On appeal from the Superior Court of New Jersey, Law Division, Camden County.
Dreier, Havey and Brochin. The opinion of the court was delivered by Brochin, J.s.c. (temporarily assigned).
[234 NJSuper Page 301] The first, third, fifth and seventh counts, respectively, of a nine-count indictment charged defendant Francisco Rodriguez with possession of 27.65 grams of cocaine on May 8, 1986; 0.21 grams on May 9, 1986; 27.75 grams, of which 23.7 grams was free base, i.e. pure cocaine, on May 14, 1986; and 26.7 grams, of which 21.3 grams was free base, on May 23, 1986, contrary to N.J.S.A. 24:21-20(a). The second, fourth, sixth, and eighth counts, respectively, of the indictment charged that he distributed that quantity of cocaine on the stated date, contrary to N.J.S.A. 24:21-19(a)(1). The ninth count alleged that from on
or about May 7, 1986, to on or about May 28, 1986, defendant conspired with Luz Ramirez, Nelson Cartagena, Elliot Piniero, and Francisco Mendez, who were also charged in the indictment, to distribute cocaine contrary to N.J.S.A. 2C:5-2, N.J.S.A. 24:21-24, and N.J.S.A. 24:21-19. There was no allegation of what quantity of cocaine Rodriguez had conspired to distribute.
The evidence against Rodriguez consisted primarily of the testimony of Nelson Cartagena, who had pleaded guilty pursuant to a plea agreement, and of Juan Acevedo, Jr., an undercover investigator with the Camden County Prosecutor's Office who had purchased cocaine from Rodriguez's co-conspirators, ostensibly for resale. Acevedo did not make any purchases directly from the defendant. However, he inculpated Rodriguez primarily by testifying to statements of the defendant's co-conspirators.
A jury found defendant guilty on each of the counts of the indictment. In response to a special interrogatory, the jury also found that the object of the conspiracy was to distribute one ounce or more of cocaine containing at least 3.5 grams of pure free base.
Following the verdict the court merged the first eight substantive counts of the indictment into the ninth conspiracy count and sentenced the defendant to life imprisonment with 25 years' parole ineligibility for conspiracy to distribute cocaine.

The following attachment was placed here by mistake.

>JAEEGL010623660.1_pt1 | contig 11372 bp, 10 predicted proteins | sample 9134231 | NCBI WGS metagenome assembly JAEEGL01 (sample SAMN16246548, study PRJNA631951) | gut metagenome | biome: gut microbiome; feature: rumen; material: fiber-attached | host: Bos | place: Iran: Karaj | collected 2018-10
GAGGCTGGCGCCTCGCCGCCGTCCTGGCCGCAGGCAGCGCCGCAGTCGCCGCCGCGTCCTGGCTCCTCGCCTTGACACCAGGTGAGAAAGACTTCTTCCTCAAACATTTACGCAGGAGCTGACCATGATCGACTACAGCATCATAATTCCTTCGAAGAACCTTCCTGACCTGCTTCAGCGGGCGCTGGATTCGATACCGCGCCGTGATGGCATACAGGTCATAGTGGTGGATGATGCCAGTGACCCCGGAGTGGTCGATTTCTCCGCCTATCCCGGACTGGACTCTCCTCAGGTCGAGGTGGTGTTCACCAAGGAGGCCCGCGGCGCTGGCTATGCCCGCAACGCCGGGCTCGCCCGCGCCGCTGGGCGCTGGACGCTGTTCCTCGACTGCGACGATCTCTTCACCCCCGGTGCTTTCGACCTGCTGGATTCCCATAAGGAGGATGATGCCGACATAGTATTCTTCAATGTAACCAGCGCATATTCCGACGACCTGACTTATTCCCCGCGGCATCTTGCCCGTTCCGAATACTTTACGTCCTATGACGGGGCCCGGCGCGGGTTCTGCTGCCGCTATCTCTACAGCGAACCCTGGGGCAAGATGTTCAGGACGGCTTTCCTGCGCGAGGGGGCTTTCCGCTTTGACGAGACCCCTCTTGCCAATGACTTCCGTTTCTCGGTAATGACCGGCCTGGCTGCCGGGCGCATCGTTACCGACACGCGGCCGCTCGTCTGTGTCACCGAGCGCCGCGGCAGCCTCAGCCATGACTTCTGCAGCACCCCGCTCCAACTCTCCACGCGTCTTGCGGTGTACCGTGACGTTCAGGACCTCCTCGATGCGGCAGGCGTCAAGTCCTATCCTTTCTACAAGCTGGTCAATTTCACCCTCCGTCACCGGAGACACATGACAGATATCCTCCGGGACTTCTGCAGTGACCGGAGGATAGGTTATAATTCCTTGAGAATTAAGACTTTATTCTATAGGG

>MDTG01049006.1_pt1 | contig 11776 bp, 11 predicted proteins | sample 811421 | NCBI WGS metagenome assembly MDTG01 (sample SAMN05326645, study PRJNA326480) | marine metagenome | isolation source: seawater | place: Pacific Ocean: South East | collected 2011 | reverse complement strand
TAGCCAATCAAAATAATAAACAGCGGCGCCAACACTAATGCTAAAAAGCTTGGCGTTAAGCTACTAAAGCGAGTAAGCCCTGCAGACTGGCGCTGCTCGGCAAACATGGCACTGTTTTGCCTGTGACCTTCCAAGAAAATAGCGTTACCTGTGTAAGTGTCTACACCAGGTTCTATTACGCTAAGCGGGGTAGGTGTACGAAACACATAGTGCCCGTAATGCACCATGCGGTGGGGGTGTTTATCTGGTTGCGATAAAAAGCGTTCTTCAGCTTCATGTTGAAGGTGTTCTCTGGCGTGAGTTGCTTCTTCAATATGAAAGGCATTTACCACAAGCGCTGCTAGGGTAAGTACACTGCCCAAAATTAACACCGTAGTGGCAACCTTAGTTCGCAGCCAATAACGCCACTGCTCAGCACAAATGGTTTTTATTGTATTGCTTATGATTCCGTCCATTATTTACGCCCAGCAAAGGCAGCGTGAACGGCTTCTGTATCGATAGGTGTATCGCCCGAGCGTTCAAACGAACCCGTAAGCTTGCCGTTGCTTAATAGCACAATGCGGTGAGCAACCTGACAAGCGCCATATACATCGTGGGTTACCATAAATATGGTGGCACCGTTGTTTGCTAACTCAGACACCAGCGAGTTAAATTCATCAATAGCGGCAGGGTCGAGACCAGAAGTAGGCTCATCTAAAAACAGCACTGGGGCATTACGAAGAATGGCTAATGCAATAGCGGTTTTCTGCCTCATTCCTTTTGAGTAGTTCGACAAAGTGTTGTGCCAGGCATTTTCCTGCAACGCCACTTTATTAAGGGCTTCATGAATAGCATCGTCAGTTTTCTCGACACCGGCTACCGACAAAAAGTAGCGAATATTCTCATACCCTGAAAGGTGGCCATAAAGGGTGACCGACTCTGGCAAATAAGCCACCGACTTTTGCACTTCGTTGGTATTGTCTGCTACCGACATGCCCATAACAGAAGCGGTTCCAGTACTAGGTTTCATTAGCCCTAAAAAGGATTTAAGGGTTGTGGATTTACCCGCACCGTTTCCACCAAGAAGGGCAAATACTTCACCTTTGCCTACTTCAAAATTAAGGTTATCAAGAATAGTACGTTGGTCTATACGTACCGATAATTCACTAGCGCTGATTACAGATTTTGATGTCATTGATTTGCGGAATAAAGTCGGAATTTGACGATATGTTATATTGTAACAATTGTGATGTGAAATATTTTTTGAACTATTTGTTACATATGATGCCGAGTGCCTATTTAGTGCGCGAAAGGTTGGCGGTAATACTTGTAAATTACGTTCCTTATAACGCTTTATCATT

Defendant's two most substantial grounds of appeal are (1) the admission into evidence of his co-conspirators' out-of-court statements, and (2) his sentence of life imprisonment for conspiracy to distribute more than an ounce of cocaine containing at least 3.5 grams of free base, after trial and conviction on an indictment which did not charge distribution of those quantities as the object of the conspiracy. Rodriguez also claims that the court erroneously limited his attempts to prove his co-conspirators' commission of other crimes to impeach the statements which were attributed to them, that a mistrial should have been granted because of improper conduct by the prosecutor during
summation, and that the jury was "tainted" as the result of three jurors' reading a newspaper article about Acevedo's participation in another case. He further contends that the court mistakenly refused to provide a readback of testimony about the first drug transaction in which defendant was implicated, that his sentence should be set aside because the court conferred with the jurors after receipt of their verdict, but before sentencing, and that his punishment was, in any event, manifestly excessive.
For the following reasons, we hold that the defendant was not subject to be sentenced to life imprisonment. We vacate the judgment insofar as it merged the first eight counts into the ninth, and we remand the case for resentencing. In all other respects, we affirm the judgment of the trial court.
[Part I of this opinion deals with defendant's challenge to the admission into evidence of his co-conspirators' out-of-court statements. It is primarily factual and has been omitted from the published opinion because of its length.]
We turn now to defendant's second principal ground of appeal, the court's submission of a special interrogatory to the jury as part of the verdict sheet, asking the jurors whether the object of the conspiracy was to distribute an ounce or more of cocaine including at least 3.5 grams of free base. They answered the question affirmatively and, based upon the language of N.J.S.A. 24:21-24 and N.J.S.A. 24:21-19, the trial court ...